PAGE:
The resident and student congresses meet during National Conference. These sessions provide a unique leadership forum for residents and students to discuss major concerns and influence AAFP policies, programs, and services. It's hands-on leader training.
- What are the resident and student congresses?
- Who can participate in the congresses?
- What will I learn by participating in my congress?
- What happens during congress sessions?
- What’s involved in writing resolutions?
- Who's eligible to run for a national office?
The official names are the National Congress of Family Medicine Residents (NCFMR) and the National Congress of Student Members (NCSM). These bodies were created more than 35 years ago as the official voices of residents and students in the AAFP. Through these forums, resident and student members elect their national officers and advocate for a wide variety of issues and causes. Many of the initiatives launched by residents and students are now AAFP policy. Many family medicine leaders got their start in the resident and student congresses.
Congress sessions are open to anyone registered for National Conference. To speak to and vote on recommendations before your congress, you must be a resident or student member of the AAFP. To vote in elections, you must be a chapter delegate.
AAFP constituent chapters send one student member and one resident member to serve as chapter delegates to the resident and student congresses. These delegates attend all congress sessions, poll their state delegations about issues before the congresses, and vote in the elections. If you are interested in serving as a delegate (or alternate delegate) to your congress, contact your chapter executive. Find your constituent chapter.
Learn how you can:
- Have your voice heard in organized medicine.
- Run a business meeting using parliamentary procedure.
- Build a case for specific action.
- Debate and make an informed decision.
- Run or apply for a leadership position in the AAFP.
- Make the most of AAFP resources.
Each congress holds three sessions. During these sessions and related activities, you will:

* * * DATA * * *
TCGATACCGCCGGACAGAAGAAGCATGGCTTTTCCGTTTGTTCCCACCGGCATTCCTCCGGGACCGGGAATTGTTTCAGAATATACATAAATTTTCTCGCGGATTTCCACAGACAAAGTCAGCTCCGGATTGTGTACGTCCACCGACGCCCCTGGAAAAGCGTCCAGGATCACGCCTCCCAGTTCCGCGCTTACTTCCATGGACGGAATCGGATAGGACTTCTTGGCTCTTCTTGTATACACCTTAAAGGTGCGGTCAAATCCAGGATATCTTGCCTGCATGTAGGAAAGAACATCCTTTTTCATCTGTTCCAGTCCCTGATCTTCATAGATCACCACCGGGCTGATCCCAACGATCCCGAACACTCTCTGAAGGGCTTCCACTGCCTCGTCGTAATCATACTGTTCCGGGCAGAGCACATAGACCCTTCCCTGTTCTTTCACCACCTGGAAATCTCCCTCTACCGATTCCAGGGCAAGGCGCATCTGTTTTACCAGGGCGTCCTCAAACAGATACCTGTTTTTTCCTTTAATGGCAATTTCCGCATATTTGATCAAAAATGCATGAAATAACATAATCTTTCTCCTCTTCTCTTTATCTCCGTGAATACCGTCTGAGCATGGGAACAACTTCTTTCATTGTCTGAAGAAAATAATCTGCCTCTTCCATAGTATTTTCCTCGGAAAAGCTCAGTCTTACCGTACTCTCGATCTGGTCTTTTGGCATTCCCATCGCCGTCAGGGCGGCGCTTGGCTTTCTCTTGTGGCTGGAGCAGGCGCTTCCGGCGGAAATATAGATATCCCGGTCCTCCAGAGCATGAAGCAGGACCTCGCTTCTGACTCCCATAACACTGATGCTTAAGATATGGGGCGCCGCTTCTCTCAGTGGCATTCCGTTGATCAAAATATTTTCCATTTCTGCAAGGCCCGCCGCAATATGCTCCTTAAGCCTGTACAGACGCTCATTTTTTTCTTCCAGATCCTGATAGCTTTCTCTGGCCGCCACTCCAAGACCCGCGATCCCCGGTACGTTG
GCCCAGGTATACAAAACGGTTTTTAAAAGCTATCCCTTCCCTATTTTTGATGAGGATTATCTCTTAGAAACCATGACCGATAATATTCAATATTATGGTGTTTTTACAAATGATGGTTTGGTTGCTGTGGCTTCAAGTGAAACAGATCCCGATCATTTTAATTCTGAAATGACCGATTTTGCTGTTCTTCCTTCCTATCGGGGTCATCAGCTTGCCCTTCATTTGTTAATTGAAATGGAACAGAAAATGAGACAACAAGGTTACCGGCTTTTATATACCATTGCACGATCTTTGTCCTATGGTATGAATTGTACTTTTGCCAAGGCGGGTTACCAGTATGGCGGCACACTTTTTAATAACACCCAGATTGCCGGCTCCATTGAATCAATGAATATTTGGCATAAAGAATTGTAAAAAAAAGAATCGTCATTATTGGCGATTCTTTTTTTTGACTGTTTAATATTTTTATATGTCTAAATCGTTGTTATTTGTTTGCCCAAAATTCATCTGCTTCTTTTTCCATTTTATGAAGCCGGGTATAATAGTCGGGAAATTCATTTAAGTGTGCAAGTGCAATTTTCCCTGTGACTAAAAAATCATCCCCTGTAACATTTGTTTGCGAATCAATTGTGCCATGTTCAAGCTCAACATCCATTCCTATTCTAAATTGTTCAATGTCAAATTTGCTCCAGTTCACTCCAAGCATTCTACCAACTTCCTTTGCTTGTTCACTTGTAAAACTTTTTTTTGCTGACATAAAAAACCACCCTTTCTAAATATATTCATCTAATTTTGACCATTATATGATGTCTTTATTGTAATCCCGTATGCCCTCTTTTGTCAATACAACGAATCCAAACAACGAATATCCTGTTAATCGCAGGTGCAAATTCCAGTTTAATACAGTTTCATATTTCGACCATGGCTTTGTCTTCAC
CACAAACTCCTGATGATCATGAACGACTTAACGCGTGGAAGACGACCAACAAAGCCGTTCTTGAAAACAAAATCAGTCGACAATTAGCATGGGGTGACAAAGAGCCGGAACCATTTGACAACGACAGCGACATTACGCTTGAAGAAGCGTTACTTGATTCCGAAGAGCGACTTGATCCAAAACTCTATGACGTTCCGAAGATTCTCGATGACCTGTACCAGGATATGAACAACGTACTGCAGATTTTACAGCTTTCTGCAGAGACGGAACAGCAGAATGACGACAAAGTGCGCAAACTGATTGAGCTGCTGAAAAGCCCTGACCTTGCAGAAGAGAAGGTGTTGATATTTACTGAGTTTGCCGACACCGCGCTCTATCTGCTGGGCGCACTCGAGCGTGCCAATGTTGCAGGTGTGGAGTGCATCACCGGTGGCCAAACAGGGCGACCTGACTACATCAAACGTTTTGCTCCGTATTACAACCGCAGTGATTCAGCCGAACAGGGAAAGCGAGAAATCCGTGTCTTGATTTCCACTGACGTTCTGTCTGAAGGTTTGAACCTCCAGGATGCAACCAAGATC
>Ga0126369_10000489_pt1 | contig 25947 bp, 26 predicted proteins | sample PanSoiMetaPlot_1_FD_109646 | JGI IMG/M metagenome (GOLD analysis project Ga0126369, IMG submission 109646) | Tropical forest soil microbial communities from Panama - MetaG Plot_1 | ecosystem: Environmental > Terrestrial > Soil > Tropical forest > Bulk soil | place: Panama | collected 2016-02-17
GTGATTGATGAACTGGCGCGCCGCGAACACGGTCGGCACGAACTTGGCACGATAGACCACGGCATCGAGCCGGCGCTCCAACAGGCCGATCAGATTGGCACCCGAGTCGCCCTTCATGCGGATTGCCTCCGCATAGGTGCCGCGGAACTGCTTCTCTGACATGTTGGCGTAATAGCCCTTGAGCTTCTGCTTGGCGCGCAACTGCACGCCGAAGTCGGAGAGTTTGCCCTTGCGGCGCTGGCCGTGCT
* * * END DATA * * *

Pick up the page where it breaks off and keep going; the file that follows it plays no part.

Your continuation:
- Learn about the AAFP’s strategic priorities and how the Academy and other key organizations are addressing issues of importance to residents and students.
- Receive instruction in parliamentary procedure and informed decision-making.
- Participate in special discussion groups, and develop and debate resolutions on topics ranging from medical education to global health.
- Find out what leadership opportunities are available to residents and students, including those positions elected during National Conference.
Resolution writing is a great way to fine-tune your advocacy skills. A resolution begins with an idea and develops into a formal proposal or recommendation. It may express a belief or call for specific action, and it includes a series of statements explaining the reasons for the resolution. A resolution may have a single author or several authors. The congress discussion groups are ideal forums for generating resolutions. Check out Resolution Writing in a Nutshell(5 page PDF) for more details.
A key action of the congresses is the election of the resident and student AAFP board members, National Conference chairs, delegates to the AAFP Congress of Delegates, national coordinator for the Family Medicine Interest Group (FMIG) Network, and representatives to the boards of the AAFP Foundation, Association of Family Medicine Residency Directors, and Society of Teachers of Family Medicine.
If you decide to run, enlist someone to nominate you during one of the congress sessions. You will have access to a computer to complete the application form, your CV, and letter of interest (if you did not bring these items with you). On Saturday, you will make a brief speech during the candidates' forum.
Note: If you run for the AAFP board position, conference chair, national delegate, or FMIG national coordinator, be prepared, if elected, to attend a special orientation session on Saturday afternoon, August 3.
August 1-3, 2013
Kansas City, MO